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The Winter’s Tale

The Winter’s Tale. Influences & traditions. 1. Pandosto: The triumph of time Robert Greene (1588).

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The Winter’s Tale

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  1. The Winter’s Tale Influences & traditions

  2. 1. Pandosto: The triumph of time Robert Greene (1588) • In Greene's tale, Pandosto, King of Bohemia, accuses his wife Bellaria of adultery committed with his childhood friend, the King of Sicilia. His pursuit of this unfounded charge leads him to send his infant daughter out to sea to die and causes the death of his son and his wife. His daughter drifts to Sicilia and is saved and raised by a shepherd. Dorastus, the Prince of Sicilia, falls in love with Fawnia, unaware that she is a Princess, and they run away to marry. They land in Bohemia, where Pandosto unwittingly falls in love with his daughter Fawnia. At the end of the story, after Fawnia's identity is revealed, Pandosto commits suicide out of grief for the troubles he caused his family.

  3. Shakespeare’s changes to Pandosto • WS reversed the two kingdoms of Sicilia and Bohemia, • WS made Leontes’ rage sudden unlike Pandosto’s • WS added side characters like Paulina and Antigonus • WS introduced Autolycus, Time and the Clown. • WSremoved the suicide and • WS added the sheep-shearing scene and the resurrection scene, bringing the queen back to life using either magic or a death trick. • WS added restoration of daughter and Queen

  4. ‘upstart crow’ • Perhaps the most famous literary snarl ever was penned in 1592 by Robert Greene in his Groats-worth of Witte: • for there is an upstart Crow, beautified with our feathers, that with his Tygers hart wrapt in a Players hyde, supposes he is as well able to bombast out a blanke verse as the best of you: and beeing an absolute Johannes factotum, is in his owne conceit the onely Shake-scene in a countrey.

  5. What does Greene mean? • He had become successful enough to rankle Greene's jealousy. • He had become well known among in the London professional theater world. • He was known as a man of various abilities ("Johannes fac totem" or Jack-of-all-trades, as we would say), actor, playwright, play mender ("beautified with our feathers"). • He was well known as a poet ("bombast out a blanke verse"). • His Henry VI Part 3 had become famous enough to be recognize by one of its famous lines ("O, tiger's heart wrapped in a woman's hide"). • When it comes to interpreting the meaning of the elusive allusion commentators can be roughly divided into two camps. There are those who believe that by calling Shakespeare "an upstart Crow, beautified with our feathers" Greene accuses him of plagiarism. Others think that the attack is directed at the insolence of the uneducated actor who has the presumption of writing plays. Shakespeare is either charged with plagiarism or with social climbing.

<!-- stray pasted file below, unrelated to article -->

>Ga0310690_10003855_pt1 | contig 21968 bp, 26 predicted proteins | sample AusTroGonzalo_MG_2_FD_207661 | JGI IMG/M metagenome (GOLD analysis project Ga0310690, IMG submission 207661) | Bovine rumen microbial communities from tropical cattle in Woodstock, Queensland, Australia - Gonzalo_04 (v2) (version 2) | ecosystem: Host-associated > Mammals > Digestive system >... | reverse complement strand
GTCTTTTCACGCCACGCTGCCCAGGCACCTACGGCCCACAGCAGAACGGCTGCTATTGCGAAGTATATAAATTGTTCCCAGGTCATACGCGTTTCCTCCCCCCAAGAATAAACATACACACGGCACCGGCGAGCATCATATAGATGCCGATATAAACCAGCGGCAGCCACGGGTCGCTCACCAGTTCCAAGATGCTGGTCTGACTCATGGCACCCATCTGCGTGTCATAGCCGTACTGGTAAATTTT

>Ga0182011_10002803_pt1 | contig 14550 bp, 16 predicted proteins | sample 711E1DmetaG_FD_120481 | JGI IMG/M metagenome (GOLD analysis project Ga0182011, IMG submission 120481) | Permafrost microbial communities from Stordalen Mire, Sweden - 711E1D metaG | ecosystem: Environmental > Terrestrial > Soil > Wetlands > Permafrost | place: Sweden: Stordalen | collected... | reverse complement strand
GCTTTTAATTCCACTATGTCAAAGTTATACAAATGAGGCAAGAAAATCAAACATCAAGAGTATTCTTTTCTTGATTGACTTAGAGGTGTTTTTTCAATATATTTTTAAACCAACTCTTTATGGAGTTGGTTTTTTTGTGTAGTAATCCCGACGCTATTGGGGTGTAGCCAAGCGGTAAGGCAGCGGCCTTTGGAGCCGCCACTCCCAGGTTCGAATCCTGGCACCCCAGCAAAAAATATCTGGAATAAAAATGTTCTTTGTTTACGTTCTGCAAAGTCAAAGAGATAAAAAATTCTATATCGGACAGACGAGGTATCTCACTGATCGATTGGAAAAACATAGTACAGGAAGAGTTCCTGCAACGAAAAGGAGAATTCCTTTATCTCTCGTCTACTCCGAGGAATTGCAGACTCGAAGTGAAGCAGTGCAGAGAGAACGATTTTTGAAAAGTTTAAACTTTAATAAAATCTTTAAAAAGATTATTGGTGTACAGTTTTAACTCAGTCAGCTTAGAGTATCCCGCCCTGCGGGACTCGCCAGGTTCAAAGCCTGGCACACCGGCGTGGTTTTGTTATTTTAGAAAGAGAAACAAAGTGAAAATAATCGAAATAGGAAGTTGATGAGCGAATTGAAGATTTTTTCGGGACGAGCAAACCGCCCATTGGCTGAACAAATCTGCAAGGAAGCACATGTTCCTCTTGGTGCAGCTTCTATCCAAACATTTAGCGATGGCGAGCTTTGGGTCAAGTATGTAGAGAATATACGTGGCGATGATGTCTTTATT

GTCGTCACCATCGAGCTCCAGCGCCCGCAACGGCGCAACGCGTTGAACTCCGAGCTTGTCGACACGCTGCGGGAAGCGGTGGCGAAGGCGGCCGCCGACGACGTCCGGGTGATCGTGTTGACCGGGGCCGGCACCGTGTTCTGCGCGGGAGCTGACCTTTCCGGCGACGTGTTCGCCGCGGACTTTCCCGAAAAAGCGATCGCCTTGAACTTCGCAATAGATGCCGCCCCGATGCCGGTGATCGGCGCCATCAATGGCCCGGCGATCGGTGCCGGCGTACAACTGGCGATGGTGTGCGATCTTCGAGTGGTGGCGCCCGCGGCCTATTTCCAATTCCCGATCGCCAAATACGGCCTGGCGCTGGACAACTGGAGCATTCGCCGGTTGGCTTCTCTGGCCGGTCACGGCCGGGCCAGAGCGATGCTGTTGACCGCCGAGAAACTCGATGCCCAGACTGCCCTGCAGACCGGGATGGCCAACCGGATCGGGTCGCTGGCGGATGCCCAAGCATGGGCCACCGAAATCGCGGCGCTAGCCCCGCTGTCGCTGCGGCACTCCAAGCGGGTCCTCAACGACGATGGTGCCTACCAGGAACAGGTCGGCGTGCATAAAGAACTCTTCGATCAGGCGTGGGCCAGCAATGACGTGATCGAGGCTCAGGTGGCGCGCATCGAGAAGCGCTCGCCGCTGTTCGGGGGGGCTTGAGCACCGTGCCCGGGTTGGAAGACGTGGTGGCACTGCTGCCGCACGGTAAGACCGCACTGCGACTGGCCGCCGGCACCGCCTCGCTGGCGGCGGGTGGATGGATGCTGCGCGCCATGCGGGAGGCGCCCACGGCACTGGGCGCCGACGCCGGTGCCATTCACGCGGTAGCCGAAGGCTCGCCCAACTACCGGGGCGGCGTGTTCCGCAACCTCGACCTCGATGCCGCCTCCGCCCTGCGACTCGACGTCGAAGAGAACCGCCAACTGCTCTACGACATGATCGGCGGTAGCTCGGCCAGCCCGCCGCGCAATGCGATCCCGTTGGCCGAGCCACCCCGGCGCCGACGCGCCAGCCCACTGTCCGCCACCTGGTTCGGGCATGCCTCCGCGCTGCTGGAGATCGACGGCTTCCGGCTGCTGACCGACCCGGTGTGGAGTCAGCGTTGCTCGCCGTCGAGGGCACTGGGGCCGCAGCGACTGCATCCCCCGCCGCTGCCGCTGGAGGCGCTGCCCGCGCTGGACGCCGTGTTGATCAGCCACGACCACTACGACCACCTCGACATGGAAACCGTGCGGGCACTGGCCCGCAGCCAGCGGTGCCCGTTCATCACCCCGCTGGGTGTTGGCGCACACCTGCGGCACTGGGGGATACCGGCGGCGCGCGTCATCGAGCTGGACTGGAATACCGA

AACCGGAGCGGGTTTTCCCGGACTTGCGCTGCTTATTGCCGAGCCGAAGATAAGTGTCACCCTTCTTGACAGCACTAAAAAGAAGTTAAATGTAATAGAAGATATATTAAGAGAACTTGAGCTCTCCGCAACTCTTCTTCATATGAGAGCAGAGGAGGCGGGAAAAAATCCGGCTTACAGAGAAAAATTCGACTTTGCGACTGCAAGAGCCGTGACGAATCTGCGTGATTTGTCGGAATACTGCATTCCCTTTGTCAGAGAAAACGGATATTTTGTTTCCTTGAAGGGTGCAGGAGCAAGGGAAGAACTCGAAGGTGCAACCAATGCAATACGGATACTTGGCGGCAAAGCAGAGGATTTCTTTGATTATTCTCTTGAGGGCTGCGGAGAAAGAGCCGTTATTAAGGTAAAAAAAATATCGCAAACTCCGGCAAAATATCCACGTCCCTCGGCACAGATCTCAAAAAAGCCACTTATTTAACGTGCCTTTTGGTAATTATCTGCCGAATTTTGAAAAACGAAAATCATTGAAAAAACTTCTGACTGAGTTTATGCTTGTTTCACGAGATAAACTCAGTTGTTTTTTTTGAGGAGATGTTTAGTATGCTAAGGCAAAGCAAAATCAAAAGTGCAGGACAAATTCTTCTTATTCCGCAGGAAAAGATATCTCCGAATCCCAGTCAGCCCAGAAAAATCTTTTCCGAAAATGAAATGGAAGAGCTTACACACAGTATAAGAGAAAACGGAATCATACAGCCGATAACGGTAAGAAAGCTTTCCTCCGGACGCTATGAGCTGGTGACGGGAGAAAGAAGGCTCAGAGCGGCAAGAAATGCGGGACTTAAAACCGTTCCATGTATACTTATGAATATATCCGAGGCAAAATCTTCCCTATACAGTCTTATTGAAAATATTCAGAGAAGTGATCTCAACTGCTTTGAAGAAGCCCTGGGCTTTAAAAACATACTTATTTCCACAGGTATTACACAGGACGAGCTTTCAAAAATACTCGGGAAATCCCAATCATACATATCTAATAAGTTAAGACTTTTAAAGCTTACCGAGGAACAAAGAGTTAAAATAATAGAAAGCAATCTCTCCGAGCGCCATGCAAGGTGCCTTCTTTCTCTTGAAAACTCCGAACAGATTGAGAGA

6. 2. Danger of a kingdom without an heir • At the centre of the play is a royal family separated by tragedy, and their miraculous reunification provides the play's happy ending. • Prior to 1603, England had gone a long time without a full royal family: Elizabeth had been childless and unmarried, meaning that England had a majestic Virgin Queen who was worshipped and adored. But they had no full royal family that they could look to as a model for their own families, no central family to act as a symbolic microcosm for the larger family of the English nation. In 1603, James I ascended to the throne, and suddenly England had such a family. This significant event undoubtedly influenced the writing of The Winter's Tale.

  7. 3. Anne Boleyn? • Eric Ives, the biographer of Ann Boleyn (1986), believes that the play is really a parallel of the fall of the queen, who was beheaded on false charges of adultery on the orders of her husband Henry VIII in 1536. • There are numerous parallels between the two stories – including the fact that one of Henry's closest friends, Sir Henry Norreys, was beheaded as one of Anne's supposed lovers and he refused to confess in order to save his life  claiming that everyone knew the Queen was innocent. If this theory is followed then Perdita becomes a dramatic presentation of Anne's only daughter, Queen Elizabeth I. (wikipedia)